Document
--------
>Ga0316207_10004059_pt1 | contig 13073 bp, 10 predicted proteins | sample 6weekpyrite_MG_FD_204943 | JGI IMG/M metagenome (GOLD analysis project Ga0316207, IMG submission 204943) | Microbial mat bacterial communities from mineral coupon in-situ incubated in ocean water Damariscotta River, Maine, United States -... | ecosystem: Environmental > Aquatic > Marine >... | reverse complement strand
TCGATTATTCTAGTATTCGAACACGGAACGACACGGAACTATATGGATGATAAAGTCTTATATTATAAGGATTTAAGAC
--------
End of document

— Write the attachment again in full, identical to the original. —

>Ga0316207_10004059_pt1 | contig 13073 bp, 10 predicted proteins | sample 6weekpyrite_MG_FD_204943 | JGI IMG/M metagenome (GOLD analysis project Ga0316207, IMG submission 204943) | Microbial mat bacterial communities from mineral coupon in-situ incubated in ocean water Damariscotta River, Maine, United States -... | ecosystem: Environmental > Aquatic > Marine >... | reverse complement strand
TCGATTATTCTAGTATTCGAACACGGAACGACACGGAACTATATGGATGATAAAGTCTTATATTATAAGGATTTAAGAC